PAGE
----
While The Bedbug was in rehearsal, newspaper reports quoted Mayakovsky to the effect that the play’s central problem is “unmasking the bourgeoisie of today.” That statement is not the whole story, however. While it describes the first four scenes set in contemporary times (the late 1920’s), it does not adequately describe the ambiguity of the last five scenes set in “the future,” 1979.
To understand Mayakovsky’s formulation of the play’s problem, some historical background is necessary. Like many supporters of the 1917 Revolution, Mayakovsky expected a workers’ socialist state to replace the overthrown Czarist state. While the comparative handful of aristocrats could be exiled, imprisoned, or executed, the workers’ state would have to incorporate the much larger middle-class or bourgeoisie. Unfortunately, the bourgeoisie possessed unproletarian values: It shared the aristocracy’s penchant for opulence and material possessions. Lenin’s attempt to break the bourgeoisie during the Civil War (1918-1920) by radical measures was not successful. In 1921 Lenin announced a New Economic Policy (NEP), which permitted some forms of capitalism and private ownership. To revolutionary purists, the NEP was a concession to the antisocialist values of the bourgeoisie. In 1928 the NEP was itself abrogated by the first of the five-year plans, which reasserted the authority of the state in all economic matters.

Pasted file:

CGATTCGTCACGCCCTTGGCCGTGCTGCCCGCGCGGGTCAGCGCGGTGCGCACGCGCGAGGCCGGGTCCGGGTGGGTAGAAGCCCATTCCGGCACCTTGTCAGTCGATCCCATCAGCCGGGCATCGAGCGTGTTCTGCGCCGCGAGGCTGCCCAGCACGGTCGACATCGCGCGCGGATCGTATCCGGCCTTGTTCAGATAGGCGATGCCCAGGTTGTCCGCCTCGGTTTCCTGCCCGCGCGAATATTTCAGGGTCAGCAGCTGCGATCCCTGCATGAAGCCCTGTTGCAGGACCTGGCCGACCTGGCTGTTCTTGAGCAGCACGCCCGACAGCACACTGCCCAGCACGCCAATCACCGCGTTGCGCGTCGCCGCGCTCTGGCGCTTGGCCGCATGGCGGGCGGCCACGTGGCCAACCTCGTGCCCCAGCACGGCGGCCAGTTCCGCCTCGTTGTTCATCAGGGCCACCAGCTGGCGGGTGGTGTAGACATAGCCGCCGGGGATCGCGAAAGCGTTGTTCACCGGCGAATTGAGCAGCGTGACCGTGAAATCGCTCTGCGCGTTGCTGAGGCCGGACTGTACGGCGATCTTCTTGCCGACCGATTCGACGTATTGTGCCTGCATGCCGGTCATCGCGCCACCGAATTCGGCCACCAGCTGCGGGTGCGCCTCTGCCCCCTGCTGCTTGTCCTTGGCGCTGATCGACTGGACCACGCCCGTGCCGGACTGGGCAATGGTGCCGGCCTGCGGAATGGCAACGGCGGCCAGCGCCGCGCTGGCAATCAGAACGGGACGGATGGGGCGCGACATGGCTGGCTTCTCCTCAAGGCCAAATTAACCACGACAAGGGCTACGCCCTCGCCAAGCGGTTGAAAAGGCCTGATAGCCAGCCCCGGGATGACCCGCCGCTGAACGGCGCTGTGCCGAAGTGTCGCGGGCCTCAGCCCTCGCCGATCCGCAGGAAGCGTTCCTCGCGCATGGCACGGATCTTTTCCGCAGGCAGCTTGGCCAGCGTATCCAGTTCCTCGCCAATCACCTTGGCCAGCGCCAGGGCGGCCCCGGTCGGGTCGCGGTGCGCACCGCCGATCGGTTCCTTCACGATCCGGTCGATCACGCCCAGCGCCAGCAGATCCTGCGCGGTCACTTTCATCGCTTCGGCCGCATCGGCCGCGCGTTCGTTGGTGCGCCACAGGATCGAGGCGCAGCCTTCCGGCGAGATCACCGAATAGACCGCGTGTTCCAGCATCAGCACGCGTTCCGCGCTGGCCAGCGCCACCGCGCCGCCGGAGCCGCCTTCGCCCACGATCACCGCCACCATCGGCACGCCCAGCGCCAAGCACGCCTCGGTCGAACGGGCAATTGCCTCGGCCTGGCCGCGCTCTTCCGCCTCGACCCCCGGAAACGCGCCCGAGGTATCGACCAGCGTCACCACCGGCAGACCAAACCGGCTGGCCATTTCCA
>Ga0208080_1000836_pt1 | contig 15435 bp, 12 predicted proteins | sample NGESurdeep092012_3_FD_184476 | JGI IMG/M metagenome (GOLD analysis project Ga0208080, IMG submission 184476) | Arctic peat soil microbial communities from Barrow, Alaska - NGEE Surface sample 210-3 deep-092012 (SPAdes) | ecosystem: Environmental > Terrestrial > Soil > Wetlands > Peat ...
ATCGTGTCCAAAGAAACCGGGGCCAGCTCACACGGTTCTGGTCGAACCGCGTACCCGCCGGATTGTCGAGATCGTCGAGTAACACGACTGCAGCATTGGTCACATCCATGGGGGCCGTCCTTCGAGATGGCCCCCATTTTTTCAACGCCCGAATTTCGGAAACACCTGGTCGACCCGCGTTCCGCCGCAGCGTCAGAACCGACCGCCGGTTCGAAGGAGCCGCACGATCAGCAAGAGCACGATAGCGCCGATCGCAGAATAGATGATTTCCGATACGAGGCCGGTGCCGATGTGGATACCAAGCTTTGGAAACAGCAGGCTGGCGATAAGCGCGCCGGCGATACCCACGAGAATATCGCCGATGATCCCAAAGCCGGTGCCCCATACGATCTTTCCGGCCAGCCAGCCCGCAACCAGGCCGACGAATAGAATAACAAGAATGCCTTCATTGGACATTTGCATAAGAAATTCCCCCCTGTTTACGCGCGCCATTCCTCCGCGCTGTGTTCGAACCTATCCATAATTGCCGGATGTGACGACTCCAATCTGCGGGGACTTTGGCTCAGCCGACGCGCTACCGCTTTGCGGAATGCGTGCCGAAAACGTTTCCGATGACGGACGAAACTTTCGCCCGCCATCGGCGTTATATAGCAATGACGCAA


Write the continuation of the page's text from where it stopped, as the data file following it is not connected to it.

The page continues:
The first part of the play holds up to ridicule those who—like the Renaissance family and Oleg—still aspire to middle-class ideals in a socialist society. It also satirizes, in the character of Ivan, those Communist Party members who forget their proletarian origins and adopt bourgeois ambitions. Ivan’s buying...
(The entire section is 720 words.)